Fraud Prevention

This document covers how you can protect your application against any fraudulent payments.

Some disputes are lost due to insufficient information being collected from the customer. Without enough information, it becomes hard for Chapa to successfully verify whether or not the customer is legitimate. For instance, postal code may not seem as important for processing card payment, however, it will be of use to verify the card issuer. If the verification fails, consider rejecting the payment as it may be a warning of a possible fraud.

Use Chapa’s Checkout to insure that your integration provides the correct payment information such as:

  • Customer’s Full name
  • Customer’s Email address
  • CVC number
  • Full billing address and postal code
  • Full shipping address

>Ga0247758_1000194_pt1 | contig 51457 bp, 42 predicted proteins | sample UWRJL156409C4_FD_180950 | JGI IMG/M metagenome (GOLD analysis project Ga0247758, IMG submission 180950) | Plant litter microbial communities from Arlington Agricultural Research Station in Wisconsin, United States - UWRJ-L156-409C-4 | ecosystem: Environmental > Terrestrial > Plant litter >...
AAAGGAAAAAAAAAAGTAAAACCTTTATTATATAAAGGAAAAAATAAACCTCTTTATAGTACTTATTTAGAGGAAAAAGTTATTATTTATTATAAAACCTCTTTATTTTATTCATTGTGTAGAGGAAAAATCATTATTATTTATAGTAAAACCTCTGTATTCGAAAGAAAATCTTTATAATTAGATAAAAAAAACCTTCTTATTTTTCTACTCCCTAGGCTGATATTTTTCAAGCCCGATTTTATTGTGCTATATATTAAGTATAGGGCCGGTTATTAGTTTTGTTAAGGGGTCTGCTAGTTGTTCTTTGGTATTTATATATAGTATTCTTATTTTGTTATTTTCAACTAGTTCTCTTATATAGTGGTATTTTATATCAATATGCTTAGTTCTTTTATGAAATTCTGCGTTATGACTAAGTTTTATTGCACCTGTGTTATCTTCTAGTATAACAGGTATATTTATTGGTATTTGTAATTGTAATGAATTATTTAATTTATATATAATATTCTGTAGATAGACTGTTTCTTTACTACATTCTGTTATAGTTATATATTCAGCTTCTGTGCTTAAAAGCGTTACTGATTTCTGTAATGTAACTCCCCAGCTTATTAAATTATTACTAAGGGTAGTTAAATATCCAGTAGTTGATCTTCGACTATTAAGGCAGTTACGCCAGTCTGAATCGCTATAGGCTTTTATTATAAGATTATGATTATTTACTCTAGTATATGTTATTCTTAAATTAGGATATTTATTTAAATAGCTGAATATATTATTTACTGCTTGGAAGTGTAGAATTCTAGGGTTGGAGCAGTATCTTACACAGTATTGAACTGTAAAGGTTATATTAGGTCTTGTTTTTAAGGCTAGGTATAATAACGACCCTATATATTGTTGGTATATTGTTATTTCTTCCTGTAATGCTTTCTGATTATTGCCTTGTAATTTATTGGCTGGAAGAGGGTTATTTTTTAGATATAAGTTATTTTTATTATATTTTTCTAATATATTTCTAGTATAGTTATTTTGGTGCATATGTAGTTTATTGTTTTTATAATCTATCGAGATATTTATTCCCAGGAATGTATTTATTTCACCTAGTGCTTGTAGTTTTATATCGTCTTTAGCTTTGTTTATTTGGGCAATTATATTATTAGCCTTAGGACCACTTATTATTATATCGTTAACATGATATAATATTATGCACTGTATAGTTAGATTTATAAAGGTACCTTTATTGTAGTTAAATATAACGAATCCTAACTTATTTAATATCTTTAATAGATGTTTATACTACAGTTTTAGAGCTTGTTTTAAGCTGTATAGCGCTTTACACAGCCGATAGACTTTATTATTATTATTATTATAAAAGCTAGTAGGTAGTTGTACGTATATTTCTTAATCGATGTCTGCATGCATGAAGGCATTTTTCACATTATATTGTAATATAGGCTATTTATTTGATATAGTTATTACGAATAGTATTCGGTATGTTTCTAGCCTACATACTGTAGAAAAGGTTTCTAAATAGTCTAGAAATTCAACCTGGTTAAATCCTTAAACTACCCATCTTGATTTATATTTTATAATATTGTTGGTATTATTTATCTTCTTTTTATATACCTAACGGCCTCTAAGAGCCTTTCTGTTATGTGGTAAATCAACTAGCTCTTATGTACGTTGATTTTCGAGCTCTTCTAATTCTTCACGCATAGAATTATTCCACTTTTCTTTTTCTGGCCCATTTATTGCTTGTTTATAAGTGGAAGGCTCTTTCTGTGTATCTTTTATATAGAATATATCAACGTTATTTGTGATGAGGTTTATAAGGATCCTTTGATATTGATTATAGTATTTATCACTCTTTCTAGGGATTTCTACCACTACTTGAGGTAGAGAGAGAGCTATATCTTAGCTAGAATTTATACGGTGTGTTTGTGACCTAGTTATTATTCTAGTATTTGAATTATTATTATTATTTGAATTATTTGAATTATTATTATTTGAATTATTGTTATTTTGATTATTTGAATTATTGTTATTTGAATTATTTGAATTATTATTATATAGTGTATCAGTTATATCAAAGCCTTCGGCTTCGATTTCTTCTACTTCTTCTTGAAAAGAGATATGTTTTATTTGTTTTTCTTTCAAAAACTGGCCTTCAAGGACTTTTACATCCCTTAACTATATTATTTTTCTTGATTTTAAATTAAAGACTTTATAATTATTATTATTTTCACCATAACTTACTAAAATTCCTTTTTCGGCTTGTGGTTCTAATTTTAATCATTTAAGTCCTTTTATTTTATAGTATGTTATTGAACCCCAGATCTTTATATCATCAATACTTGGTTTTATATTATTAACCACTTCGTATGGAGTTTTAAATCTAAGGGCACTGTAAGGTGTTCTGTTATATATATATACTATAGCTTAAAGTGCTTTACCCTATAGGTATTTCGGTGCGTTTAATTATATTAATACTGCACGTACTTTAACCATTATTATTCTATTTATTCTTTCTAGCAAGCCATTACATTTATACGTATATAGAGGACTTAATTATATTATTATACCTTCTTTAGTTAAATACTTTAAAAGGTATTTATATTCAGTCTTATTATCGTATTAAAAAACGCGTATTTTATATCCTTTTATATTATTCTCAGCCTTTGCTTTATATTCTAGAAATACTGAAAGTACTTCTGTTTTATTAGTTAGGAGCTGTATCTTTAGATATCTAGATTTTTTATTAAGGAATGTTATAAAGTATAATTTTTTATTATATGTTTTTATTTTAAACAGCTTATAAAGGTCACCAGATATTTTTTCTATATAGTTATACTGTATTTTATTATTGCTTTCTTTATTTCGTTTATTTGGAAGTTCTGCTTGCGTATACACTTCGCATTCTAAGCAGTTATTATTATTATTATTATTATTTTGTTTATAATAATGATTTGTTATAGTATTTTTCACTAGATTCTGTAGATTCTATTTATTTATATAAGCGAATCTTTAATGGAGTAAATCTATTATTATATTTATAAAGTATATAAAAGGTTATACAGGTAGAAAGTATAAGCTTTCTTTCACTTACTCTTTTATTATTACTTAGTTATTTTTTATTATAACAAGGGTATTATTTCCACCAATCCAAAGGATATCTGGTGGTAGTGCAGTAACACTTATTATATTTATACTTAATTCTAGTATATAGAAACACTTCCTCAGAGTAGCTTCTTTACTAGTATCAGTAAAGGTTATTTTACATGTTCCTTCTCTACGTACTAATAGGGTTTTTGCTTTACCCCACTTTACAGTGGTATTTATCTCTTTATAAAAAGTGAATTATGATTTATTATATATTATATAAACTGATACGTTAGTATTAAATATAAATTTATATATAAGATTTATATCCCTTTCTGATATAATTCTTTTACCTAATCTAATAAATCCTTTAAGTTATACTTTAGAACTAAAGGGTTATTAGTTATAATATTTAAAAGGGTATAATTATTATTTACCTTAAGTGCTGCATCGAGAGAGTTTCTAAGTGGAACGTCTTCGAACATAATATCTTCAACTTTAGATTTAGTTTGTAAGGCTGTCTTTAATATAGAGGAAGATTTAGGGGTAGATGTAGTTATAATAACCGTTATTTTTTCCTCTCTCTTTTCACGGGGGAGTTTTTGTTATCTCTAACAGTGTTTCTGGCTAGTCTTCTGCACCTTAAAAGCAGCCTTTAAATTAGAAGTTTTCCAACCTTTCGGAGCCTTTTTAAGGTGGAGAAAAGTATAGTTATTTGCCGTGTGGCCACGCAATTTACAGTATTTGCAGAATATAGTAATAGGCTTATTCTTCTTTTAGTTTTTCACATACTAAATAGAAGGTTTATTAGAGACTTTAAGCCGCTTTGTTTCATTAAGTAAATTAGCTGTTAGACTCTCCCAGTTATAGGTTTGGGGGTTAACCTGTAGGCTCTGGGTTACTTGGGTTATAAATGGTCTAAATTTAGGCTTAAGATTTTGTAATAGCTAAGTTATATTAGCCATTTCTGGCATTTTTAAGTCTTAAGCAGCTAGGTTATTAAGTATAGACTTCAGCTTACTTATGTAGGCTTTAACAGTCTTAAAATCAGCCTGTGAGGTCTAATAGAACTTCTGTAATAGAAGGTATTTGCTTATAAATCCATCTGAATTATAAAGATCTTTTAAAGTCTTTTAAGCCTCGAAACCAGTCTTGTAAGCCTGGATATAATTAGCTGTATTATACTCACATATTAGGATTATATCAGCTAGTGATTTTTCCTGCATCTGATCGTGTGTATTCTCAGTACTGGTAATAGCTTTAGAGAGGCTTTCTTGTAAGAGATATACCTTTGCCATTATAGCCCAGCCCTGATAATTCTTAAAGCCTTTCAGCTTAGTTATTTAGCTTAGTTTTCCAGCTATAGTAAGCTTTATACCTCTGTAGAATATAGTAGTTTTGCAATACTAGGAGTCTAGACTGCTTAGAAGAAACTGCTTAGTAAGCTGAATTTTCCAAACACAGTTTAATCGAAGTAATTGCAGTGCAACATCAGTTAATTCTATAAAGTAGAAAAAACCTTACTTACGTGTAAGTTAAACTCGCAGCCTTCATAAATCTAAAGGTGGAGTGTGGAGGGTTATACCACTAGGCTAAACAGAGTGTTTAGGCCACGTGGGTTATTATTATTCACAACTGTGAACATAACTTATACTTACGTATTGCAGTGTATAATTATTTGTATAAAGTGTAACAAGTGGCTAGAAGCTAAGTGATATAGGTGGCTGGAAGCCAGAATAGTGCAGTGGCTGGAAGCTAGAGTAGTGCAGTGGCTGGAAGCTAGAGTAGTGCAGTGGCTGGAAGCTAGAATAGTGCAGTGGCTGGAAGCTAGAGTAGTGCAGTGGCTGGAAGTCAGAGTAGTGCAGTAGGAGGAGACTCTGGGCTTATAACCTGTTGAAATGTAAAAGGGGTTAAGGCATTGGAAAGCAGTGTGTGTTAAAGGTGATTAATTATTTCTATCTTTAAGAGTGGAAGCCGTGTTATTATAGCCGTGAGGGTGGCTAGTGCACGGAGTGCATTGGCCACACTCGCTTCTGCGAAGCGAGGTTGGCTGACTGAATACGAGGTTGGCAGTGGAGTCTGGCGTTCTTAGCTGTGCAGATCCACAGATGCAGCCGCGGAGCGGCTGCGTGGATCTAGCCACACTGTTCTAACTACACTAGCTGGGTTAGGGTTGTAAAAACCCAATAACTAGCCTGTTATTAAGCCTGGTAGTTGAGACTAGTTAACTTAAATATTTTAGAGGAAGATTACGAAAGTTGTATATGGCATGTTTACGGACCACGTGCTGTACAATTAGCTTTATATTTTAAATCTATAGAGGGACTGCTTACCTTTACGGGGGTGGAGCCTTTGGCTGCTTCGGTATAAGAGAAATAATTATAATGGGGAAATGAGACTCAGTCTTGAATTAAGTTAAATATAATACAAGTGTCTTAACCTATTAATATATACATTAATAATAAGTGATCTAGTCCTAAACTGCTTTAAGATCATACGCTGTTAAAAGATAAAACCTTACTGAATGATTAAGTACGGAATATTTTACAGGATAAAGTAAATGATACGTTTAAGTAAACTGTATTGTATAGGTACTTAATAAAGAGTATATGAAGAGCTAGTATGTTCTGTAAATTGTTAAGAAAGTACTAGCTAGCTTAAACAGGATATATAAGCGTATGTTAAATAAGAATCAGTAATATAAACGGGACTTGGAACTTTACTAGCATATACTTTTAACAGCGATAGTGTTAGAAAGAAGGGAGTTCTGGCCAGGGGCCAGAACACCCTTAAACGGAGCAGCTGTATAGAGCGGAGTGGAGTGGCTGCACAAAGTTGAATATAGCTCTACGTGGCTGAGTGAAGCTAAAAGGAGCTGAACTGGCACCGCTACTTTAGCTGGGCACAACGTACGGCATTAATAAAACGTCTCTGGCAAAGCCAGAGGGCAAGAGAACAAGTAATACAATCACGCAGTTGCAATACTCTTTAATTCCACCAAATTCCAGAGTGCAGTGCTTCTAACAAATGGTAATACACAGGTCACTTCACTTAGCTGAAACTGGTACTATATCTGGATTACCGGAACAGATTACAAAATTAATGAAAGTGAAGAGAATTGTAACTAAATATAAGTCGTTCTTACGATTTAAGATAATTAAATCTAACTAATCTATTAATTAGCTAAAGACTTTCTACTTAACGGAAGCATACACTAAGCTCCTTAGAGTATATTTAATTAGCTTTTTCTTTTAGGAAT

Avoiding Fraudulent payments

When the cardholder did not authorize a payment, it is deemed fraudulent. The majority of fraudulent transactions are performed with stolen cards or card information. When a cardholder receives notification of a payment or reviews their card statement, they contact their card issuer to file a dispute.

Notifying you of suspected fraud

Chapa keeps track of all payments made by our users in real time. In rare circumstances, Chapa may notify you after a payment has been processed, that it is suspected of being fraudulent. This can happen if we notice more activity on the card that shows it’s being used fraudulently, or if the card network sends us a warning. Keep in mind that when we send a notification, it does not necessarily mean that a payment may be fraudulent, only that we believe it is.

We offer you with this information so that you can make an informed decision and take appropriate action (e.g., contact the customer or place their order on hold). If you have any reservations about the payment after evaluating it, we recommend that you reimburse it as soon as possible. This move immediately returns it, making it impossible to dispute afterwards.

Responding to Disputes